Should the Dodgers Be Scared of $215 Million Ace Clayton Kershaw's Back?

Will Carroll@injuryexpertSports Injuries Lead WriterMarch 27, 2014

Getty Images

Clayton Kershaw became the highest-paid pitcher in the game this offseason, in large part because he's been durable and dominant. Unfortunately, even he's not immune to the stresses of pitching.

Kershaw was scratched from his Sunday start, according to Ken Gurnick of, due to inflammation in his upper back/shoulder area. The Dodgers are not sure when he will be back and have not ruled out the disabled list.

Dylan Hernandez of the Los Angeles Times had the first report on specifics:

Clayton Kershaw expressed his frustration with being scratched, but does not believe it to be too serious at this time—according to the Dodgers' official Twitter account:

The teres major is a muscle that can be described as either the shoulder or back. It connects between the torso and the upper arm and has two main functions. It helps rotate the arm and, as importantly, helps stabilize the shoulder.

Studies have shown that it is involved with pitch velocity as well. It is often confused with the teres minor, which is one of the four muscles of the rotator cuff. While the names are similar and they are in similar locations, they have very different functions and outcomes. 

You may remember that this is the same muscle that pushed Jurickson Profar of the Texas Rangers to the DL. While both throw, there are obvious differences in how they throw. There is also a difference in how significant the strains are. Profar has a Grade II+ strain, while the Dodgers call Kershaw's injury "inflammation." That signals that if this is a strain, it is minor, perhaps a Grade I.

However, this may not be a strain at all. The teres major is separated from the latissimus dorsi by a bursa sac. If the muscles get out of alignment, that bursa can become irritated and inflamed. While the Dodgers and team sources would not confirm the exact nature of the injury, it remains a possibility. If the inflammation can be contained and reduced quickly, his recovery time may be somewhat shortened.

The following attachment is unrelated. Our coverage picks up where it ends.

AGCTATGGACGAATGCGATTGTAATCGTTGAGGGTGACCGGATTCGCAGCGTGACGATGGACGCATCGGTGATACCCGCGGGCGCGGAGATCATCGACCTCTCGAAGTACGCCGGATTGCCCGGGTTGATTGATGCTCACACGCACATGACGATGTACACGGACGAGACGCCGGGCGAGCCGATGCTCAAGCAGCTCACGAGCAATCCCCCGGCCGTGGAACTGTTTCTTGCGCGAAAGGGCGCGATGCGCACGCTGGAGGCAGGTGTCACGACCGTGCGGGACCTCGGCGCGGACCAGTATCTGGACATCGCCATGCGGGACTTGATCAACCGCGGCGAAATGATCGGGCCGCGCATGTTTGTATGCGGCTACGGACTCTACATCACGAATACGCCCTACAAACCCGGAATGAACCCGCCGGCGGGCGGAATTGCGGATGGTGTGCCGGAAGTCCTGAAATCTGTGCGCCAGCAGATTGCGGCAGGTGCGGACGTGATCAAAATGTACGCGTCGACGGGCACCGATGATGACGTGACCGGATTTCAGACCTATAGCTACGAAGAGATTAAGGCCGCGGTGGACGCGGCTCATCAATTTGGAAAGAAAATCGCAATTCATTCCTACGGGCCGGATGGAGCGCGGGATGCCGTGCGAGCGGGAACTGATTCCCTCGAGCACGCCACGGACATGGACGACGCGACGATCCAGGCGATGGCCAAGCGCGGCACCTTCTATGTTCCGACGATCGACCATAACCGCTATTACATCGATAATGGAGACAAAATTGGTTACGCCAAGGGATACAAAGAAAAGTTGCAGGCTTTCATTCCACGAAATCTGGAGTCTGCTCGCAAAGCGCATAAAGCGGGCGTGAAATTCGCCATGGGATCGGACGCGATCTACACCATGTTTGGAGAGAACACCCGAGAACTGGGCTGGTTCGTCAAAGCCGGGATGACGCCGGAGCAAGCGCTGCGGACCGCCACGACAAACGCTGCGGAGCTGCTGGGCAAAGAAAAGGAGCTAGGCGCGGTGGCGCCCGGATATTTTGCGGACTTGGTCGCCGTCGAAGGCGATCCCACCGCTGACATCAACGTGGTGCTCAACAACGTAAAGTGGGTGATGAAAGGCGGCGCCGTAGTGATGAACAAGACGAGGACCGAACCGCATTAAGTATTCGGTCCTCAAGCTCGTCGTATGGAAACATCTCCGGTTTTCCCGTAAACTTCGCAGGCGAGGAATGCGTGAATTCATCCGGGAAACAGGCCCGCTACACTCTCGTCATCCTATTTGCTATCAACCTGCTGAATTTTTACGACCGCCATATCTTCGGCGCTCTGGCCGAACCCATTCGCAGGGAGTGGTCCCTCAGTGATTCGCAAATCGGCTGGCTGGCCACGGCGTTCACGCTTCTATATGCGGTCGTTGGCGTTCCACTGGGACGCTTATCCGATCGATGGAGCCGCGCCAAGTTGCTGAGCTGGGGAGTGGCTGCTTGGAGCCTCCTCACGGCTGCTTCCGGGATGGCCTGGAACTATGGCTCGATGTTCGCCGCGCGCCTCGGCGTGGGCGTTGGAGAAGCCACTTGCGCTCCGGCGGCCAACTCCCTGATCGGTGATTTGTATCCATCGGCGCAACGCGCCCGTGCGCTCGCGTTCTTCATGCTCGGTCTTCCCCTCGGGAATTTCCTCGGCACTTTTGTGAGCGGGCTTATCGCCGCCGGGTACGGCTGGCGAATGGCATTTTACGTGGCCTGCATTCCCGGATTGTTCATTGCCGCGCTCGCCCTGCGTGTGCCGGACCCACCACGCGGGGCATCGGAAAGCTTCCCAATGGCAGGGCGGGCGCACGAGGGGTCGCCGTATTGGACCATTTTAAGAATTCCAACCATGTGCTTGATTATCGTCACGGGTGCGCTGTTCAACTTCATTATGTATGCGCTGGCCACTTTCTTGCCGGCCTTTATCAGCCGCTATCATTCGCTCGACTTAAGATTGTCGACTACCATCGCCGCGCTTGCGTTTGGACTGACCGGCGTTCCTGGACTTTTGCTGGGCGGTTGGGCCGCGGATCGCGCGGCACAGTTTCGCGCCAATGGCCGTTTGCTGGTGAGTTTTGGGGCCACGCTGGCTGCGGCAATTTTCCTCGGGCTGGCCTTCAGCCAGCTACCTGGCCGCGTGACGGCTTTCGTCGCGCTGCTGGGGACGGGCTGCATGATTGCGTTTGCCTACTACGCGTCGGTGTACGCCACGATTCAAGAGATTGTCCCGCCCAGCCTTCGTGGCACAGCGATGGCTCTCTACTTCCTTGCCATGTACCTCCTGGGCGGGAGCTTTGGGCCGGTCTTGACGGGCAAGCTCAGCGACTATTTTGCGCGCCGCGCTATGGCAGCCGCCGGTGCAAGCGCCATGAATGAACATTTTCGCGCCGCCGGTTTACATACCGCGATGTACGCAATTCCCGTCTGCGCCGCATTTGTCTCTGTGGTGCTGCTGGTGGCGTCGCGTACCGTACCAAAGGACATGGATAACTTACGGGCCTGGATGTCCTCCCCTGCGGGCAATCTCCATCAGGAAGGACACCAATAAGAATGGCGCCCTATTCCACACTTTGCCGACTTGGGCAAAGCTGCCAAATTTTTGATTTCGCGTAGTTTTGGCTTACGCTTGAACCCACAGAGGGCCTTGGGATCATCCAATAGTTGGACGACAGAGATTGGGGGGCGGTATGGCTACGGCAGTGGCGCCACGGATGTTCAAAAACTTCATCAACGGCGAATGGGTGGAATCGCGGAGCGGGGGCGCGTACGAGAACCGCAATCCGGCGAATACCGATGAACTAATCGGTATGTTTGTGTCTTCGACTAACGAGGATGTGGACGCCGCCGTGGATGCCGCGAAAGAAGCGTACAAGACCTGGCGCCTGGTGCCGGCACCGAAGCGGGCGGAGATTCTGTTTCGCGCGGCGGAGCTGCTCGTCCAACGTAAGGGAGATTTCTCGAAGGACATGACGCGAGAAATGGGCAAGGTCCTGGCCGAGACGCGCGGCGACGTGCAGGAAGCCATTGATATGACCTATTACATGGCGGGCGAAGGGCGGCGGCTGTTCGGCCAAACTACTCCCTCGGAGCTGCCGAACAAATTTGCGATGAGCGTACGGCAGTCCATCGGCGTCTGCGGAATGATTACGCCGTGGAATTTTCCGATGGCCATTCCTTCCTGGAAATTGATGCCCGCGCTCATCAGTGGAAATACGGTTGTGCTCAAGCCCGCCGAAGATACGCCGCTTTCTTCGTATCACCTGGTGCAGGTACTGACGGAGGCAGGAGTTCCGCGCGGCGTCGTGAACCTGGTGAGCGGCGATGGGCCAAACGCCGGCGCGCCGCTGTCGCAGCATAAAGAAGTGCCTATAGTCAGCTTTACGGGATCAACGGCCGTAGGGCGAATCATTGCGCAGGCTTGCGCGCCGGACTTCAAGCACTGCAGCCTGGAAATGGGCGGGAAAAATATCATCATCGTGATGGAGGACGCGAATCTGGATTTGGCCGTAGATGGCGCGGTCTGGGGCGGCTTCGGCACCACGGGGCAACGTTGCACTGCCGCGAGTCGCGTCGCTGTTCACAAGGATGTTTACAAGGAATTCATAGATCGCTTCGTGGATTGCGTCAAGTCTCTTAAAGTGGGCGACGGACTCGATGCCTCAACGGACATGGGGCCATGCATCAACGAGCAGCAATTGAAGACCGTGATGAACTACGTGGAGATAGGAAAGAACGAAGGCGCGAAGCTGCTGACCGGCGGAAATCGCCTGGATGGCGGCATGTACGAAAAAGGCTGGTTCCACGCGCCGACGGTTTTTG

Either way, there's a broad range of timelines for Kershaw's return, but the Dodgers will need to understand exactly what the issue is (which I am sure they already do) and then find the root cause. A minor muscle strain in and of itself is not a major concern, but something like scapular dyskinesis could be a major concern. 

Since Kershaw made one very solid start, it's harder to say that this injury has anything to do with the early start and the trip to Australia.

Kershaw certainly looked as good as he did last season, dominating the Diamondbacks with his normal command, control and velocity. There was no indication of any physical problems during the start or immediately after. However, Kershaw would not tell the media if he felt any discomfort in that start. 

The Dodgers could place Kershaw on the DL retroactive to that start, meaning Kershaw could return on April 6, but that would mean he would not make it back for the Dodgers' first home game. The Dodgers haven't indicated they will DL him, and there's not a necessary roster move. Teams do like to delay decisions and carry a "26th man" when possible. 

Paul Sancya/Associated Press

The Dodgers did not announce who will make the Sunday start. The Dodgers won't use Zack Greinke, who is coming back from an injury of his own, a mild calf strain that set him back just enough to miss the Australian trip that started the Dodgers season.

Instead, Greinke will stay on track for his Tuesday start. They're also unlikely to use Hyun-Jin Ryu in the opening series as he works his way back from a toe problem. Dan Haren is the most likely possibility with Paul Maholm another option.

The Dodgers have some depth issues behind Greinke to make it through without Kershaw, though the talent dropoff is steep. If Kershaw is placed on the DL, it could free up a slot on the active roster for Zach Lee, one of their top pitching prospects. Josh Beckett won't be ready until mid-April, and the team had hoped to get through the first few weeks with a four-man rotation. 

The Dodgers have the talent to be back in the playoffs, but they'll have to be healthy. With a number of pitchers fighting their way back and their top two struggling with what the team hopes are minor injuries, it's not the best start. The Dodgers' medical staff is smart to be cautious, but it's definitely concerning to see the season start this way.